I had my pick of the rooms when we moved in, except the master room in the suite, and, for added privacy, I chose the bigger bedroom in the servant's quarters. Moving in day came, and I began to help mom with the heavier furniture, just the two of us. A skinny legged thirteen year old and an out of shape fourty six year old. My mom's not fat, but she's rubenesque in a pleasant fashion. It took us forever moving the furniture, and for some reason, mom decided that taking stuff up the spiral stairway in the large room at the back of the house was more fun than taking the servant's stairs, perfectly straight with a nice landing, secreted behind a door that strongly resembled a large linen closet.
Somehow, we managed to get her bed up the stairs piece by piece, and then set it up. Next, my bed, my computer table and I carried up my computer supplies myself. Computer nerd, self admitted. I won't bore you with the details, but we had the house set up in record time and feeling like home inside of five days. Summer ended, and school started. Being so skinny, and having long, kind of lanky hair and an actual brain, I wasn't exactly ostrasized on the first day, but watched as one watches an exotic animal. The reason, I think, I ended up being accepted is that mouse brown hair and cow brown eyes aren't particularly threatening, and I tried hard to be friendly.
Accepted does not, however, mean that I made friends. I was a loner before, and didn't change that here. Not anti-social, just not particularly interested in the goings on of the town. Cow tipping, after all, is not my idea of fun.
That fall, mom made me try out for swim team. I'm an accomplished swimmer, nothing Olympic quality, but I'm a good swimmer. I learned swimming in the public pools, but that's beside the point.
I made the team, and for the next several months, practiced, competed and so on. Never placed, but I always came in close after the leader, which was enough for me. After that season, though, I quit swim team. I kept up the practice routine, though. Still skinny armed and skinny legged, despite my daily exercise routine, at least I was stronger.
That first winter, my bedroom, being on the wind facing side, being in shade all day and being the room furthest from the heater, was freezing. Too cold to sleep in. I moved to the guest bedroom above the kitchen, not taking my computer with me. I spent my free time in my bedroom, and slept in the guest room to keep warm. Heating a big, old house can be hard, and we had to make do that year. I moved back to the cooler room when late spring arrived.
Mom kept odd hours, being an administrator. Some nights she would be home, some she'd be gone until sunset the next day, depending on what was needed. Still, I was old enough to take care of myself.
The summer I hit fifteen was the year I first started noticing things at night. The house creaked in strange ways, sometimes... And at others, it felt like there were eyes watching me from the dark. It only seemed to happen when mom was gone, which was unnerving enough. Still, the watching was not malevolent, merely a presense in the house, a neutral force awaiting judgement.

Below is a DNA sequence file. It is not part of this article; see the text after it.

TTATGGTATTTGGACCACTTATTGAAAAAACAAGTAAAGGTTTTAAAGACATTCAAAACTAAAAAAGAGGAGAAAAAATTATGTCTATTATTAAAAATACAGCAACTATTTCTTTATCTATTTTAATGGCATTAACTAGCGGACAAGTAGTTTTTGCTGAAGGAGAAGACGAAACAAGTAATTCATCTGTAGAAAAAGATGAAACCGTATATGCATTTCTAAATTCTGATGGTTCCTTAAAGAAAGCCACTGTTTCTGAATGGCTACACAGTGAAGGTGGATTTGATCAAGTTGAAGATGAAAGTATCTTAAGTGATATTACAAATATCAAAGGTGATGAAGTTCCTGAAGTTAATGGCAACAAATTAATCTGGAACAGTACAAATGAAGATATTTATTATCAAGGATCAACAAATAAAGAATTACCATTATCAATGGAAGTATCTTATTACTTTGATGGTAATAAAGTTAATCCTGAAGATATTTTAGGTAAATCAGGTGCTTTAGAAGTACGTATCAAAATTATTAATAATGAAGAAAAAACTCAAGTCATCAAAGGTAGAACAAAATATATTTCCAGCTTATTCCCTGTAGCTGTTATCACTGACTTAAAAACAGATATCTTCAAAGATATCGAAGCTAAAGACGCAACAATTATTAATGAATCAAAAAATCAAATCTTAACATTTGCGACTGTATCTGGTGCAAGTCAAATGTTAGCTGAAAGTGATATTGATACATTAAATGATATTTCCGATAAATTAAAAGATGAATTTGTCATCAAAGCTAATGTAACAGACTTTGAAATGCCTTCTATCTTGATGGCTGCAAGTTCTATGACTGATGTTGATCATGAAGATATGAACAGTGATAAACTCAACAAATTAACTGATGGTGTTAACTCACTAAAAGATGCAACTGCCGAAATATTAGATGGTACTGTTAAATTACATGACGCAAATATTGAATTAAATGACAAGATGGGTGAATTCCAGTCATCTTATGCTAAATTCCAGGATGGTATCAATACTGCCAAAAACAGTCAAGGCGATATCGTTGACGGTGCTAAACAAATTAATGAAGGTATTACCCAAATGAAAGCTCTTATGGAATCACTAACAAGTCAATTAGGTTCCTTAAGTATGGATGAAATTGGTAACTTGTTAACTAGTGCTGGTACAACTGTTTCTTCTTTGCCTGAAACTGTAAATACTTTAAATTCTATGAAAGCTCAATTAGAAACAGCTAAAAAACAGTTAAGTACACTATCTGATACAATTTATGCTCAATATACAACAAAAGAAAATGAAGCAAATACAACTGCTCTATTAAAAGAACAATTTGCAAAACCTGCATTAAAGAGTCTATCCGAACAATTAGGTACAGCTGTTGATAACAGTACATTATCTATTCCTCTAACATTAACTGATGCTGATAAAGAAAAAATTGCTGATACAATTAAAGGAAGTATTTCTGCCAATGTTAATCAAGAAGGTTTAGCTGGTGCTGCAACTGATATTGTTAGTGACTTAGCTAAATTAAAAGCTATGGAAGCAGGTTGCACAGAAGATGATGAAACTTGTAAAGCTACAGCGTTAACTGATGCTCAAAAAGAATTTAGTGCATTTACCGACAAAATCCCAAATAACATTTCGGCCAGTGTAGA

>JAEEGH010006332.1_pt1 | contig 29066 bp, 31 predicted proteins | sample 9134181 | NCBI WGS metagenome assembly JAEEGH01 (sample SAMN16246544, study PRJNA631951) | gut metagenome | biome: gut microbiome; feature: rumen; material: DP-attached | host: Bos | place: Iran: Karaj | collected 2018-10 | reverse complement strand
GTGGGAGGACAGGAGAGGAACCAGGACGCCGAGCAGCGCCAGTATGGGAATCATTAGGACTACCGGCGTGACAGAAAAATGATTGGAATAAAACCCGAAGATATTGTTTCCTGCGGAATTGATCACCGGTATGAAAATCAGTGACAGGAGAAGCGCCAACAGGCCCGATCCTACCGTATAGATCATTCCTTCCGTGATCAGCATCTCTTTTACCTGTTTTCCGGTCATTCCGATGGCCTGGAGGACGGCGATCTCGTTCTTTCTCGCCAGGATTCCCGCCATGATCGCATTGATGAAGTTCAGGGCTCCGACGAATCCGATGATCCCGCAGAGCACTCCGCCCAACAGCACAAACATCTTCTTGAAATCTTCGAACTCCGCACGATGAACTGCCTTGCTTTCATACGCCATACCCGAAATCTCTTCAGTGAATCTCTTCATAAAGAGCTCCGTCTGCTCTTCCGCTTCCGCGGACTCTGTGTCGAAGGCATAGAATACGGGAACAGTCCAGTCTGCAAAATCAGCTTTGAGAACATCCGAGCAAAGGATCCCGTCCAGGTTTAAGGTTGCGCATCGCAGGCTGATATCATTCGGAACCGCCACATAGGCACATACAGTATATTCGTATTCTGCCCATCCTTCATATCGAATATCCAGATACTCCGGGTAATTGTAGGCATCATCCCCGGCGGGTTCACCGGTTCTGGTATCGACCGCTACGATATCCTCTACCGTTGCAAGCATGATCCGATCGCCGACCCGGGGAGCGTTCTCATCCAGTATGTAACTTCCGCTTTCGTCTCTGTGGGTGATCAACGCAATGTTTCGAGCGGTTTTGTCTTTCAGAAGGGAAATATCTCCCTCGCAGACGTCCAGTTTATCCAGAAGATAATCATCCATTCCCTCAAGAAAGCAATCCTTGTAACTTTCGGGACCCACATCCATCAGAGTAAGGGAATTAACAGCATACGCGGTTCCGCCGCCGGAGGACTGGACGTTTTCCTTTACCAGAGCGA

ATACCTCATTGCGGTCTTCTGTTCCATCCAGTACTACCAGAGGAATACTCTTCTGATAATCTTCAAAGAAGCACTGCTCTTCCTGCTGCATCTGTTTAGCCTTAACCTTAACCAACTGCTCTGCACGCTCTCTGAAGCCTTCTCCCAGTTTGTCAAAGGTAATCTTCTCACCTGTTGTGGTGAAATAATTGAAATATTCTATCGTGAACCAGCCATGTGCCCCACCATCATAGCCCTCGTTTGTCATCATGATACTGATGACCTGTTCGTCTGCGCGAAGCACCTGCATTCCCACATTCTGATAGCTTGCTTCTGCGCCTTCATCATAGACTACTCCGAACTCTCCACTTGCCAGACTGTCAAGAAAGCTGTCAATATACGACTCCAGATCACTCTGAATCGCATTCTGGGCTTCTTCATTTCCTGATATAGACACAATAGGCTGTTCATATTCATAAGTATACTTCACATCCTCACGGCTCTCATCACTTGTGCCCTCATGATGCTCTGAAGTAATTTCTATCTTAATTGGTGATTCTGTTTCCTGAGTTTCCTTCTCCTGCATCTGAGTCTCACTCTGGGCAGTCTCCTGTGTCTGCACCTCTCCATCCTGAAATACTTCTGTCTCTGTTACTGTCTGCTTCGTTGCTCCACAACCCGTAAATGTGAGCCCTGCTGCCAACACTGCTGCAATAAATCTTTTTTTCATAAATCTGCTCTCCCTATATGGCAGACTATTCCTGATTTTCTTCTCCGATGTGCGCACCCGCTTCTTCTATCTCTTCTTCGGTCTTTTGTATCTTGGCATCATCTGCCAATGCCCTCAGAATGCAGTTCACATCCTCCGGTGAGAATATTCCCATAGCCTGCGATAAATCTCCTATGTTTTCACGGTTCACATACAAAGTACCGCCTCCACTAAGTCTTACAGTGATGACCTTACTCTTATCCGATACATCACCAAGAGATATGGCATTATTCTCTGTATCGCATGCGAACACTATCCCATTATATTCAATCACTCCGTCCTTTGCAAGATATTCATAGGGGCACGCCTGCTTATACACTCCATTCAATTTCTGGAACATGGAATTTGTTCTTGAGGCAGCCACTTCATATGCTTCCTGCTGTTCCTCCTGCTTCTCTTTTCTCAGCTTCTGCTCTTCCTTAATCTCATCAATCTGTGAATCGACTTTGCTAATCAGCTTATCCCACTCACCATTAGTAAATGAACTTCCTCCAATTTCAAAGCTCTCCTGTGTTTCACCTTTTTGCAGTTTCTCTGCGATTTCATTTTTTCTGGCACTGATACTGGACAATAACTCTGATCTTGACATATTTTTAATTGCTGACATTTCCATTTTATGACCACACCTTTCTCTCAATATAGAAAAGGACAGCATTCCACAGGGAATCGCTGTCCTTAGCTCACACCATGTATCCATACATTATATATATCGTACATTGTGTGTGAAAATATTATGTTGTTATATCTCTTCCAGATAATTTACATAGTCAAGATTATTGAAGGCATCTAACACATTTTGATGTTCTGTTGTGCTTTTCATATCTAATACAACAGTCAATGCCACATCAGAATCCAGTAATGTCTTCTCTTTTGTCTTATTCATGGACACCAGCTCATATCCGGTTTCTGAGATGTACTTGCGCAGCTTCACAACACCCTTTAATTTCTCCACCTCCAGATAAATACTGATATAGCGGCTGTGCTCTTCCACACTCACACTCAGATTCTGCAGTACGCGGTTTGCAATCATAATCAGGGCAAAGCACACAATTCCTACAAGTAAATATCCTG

Mom's schedule changed, some, and she was home more often at night, toward the end of summer, which was just as well. I felt like the house was watching me, at night. As much as I loved our new home, I was getting a little freaked.
When I hit sixteen, the eyes... changed, seemed to suddenly develop a darkness to them as they watched me sleep. My dreams grew fitful. I took down the shelves in my room because things would fall off them or be moved, sometimes breaking, sometimes not. At times, it was as if things were accidentally nudged off, at others, like someone picked items up and forcefully threw them to the ground.
I changed rooms before I should have for the year. Rather than moving closer to my mom's room, I moved across the house, to the guest room above the kitchen, which was much warmer. I needed the warmth to keep the night chills at bay, now...
I reawaken with a start, realizing, of all things, that the sun is rising and reflecting off the river. For a moment, I'm convinced I'm dreaming, until I sit up, my clothing stiff with mud and sand, my skin clammy from the night out in the cool weather. I look across the river with apprehension, surprised to see exactly how far I came the night before. The house is a good distance upstream, and I'm way too close to the bridge for my own comfort. Homeless people live there, surprisingly enough, under the bridge near Gallipolis.
My limbs ache from over exertion, and my forehead has a sizeable lump on one side, but nothing's broken. I frown to myself and claw my way up the riverbank, walking upstream slowly. There are houses, nearby. Last night seems like a nightmare... I begin to wonder if I was sleepwalking, until I glance across at my home again, and see police lights flashing from the river boats and cars searching for me. Mom must have called them in. I wave my arms and try to make a larger target of myself on the hill top, and soon get the attention of one of the boat patrols.